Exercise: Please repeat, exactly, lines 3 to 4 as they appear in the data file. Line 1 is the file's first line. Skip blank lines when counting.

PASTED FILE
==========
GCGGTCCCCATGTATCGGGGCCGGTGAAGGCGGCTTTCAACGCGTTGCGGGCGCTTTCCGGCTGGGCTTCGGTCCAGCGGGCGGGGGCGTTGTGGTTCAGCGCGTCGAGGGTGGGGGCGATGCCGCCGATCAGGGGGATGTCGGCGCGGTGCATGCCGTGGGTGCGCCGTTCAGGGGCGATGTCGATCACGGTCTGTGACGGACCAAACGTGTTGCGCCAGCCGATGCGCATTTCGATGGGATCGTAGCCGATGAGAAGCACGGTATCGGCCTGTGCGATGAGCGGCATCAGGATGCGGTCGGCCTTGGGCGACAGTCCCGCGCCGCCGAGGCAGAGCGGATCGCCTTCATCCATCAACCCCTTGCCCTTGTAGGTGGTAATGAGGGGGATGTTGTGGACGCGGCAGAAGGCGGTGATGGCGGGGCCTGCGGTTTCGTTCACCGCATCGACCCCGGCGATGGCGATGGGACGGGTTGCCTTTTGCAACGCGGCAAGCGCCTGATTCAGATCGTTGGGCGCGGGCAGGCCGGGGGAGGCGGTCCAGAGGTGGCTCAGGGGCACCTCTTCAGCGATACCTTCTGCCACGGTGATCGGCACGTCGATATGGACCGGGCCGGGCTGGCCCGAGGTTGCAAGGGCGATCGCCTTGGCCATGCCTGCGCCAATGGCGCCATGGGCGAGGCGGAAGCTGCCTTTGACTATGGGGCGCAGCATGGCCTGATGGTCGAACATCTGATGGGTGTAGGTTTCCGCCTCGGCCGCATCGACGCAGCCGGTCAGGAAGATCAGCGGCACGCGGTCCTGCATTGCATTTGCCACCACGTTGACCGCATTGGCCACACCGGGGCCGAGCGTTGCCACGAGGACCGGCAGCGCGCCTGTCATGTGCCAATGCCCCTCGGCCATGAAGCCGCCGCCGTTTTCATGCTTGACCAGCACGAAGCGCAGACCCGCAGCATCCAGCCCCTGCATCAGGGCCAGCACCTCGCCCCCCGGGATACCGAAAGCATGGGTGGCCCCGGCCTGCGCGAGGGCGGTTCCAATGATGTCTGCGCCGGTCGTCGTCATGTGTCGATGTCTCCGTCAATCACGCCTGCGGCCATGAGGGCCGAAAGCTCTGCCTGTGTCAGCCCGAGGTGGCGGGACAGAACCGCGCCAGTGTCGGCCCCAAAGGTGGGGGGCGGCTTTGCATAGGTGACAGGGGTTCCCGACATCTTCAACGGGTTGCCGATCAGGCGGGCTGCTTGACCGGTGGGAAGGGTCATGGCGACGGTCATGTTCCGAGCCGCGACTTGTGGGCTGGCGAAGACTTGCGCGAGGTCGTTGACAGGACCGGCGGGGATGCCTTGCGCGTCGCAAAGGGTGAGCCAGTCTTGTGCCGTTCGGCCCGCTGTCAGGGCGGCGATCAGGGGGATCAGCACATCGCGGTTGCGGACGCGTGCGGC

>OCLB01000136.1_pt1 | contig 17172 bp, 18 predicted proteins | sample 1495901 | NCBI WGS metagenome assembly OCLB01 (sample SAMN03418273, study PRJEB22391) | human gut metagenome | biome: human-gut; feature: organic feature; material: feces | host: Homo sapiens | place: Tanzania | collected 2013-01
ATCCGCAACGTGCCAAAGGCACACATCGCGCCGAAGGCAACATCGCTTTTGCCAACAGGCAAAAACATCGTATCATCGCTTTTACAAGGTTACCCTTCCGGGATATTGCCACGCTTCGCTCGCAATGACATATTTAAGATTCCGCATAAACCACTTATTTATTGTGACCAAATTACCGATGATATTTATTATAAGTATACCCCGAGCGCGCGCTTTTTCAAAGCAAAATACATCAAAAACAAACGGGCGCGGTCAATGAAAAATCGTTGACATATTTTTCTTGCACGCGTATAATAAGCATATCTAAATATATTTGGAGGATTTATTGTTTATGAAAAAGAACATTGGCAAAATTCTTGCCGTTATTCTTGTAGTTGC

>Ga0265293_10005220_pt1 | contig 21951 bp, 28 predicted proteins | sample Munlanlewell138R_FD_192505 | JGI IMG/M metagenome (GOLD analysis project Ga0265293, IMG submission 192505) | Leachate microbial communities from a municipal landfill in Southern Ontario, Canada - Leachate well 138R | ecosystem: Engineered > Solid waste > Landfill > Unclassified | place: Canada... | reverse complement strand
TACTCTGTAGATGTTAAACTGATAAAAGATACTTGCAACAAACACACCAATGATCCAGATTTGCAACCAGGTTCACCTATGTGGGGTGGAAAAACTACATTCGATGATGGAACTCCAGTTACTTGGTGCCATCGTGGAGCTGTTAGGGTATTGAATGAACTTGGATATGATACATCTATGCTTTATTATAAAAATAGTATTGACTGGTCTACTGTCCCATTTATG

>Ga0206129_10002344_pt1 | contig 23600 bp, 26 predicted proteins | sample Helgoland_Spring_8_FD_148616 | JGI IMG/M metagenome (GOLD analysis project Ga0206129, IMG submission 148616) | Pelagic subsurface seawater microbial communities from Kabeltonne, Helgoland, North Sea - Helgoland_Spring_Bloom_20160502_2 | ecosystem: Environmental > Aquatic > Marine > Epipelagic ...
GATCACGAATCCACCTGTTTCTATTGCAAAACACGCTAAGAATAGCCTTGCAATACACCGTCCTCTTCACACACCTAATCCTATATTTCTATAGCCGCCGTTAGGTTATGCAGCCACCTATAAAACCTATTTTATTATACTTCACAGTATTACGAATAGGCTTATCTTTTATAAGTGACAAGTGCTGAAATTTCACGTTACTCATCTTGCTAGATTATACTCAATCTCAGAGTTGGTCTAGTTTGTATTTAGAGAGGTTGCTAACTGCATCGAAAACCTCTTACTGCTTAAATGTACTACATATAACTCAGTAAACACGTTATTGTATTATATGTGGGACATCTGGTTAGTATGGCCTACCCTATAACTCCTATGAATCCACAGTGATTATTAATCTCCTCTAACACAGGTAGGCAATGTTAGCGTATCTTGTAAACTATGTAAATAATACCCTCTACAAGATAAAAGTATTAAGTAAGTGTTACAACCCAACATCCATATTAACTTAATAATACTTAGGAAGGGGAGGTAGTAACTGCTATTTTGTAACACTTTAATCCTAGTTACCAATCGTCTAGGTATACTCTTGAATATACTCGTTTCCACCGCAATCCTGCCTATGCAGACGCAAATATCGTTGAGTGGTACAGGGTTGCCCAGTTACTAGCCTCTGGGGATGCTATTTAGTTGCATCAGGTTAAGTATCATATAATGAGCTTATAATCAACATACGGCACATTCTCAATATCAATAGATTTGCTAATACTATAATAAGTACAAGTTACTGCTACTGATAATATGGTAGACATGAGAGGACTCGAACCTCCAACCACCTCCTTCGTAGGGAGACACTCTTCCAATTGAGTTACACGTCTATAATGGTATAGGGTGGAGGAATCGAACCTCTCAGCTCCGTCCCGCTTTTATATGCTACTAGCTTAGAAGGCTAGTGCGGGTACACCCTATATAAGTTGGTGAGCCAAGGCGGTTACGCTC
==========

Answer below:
ATCCGCAACGTGCCAAAGGCACACATCGCGCCGAAGGCAACATCGCTTTTGCCAACAGGCAAAAACATCGTATCATCGCTTTTACAAGGTTACCCTTCCGGGATATTGCCACGCTTCGCTCGCAATGACATATTTAAGATTCCGCATAAACCACTTATTTATTGTGACCAAATTACCGATGATATTTATTATAAGTATACCCCGAGCGCGCGCTTTTTCAAAGCAAAATACATCAAAAACAAACGGGCGCGGTCAATGAAAAATCGTTGACATATTTTTCTTGCACGCGTATAATAAGCATATCTAAATATATTTGGAGGATTTATTGTTTATGAAAAAGAACATTGGCAAAATTCTTGCCGTTATTCTTGTAGTTGC

>Ga0265293_10005220_pt1 | contig 21951 bp, 28 predicted proteins | sample Munlanlewell138R_FD_192505 | JGI IMG/M metagenome (GOLD analysis project Ga0265293, IMG submission 192505) | Leachate microbial communities from a municipal landfill in Southern Ontario, Canada - Leachate well 138R | ecosystem: Engineered > Solid waste > Landfill > Unclassified | place: Canada... | reverse complement strand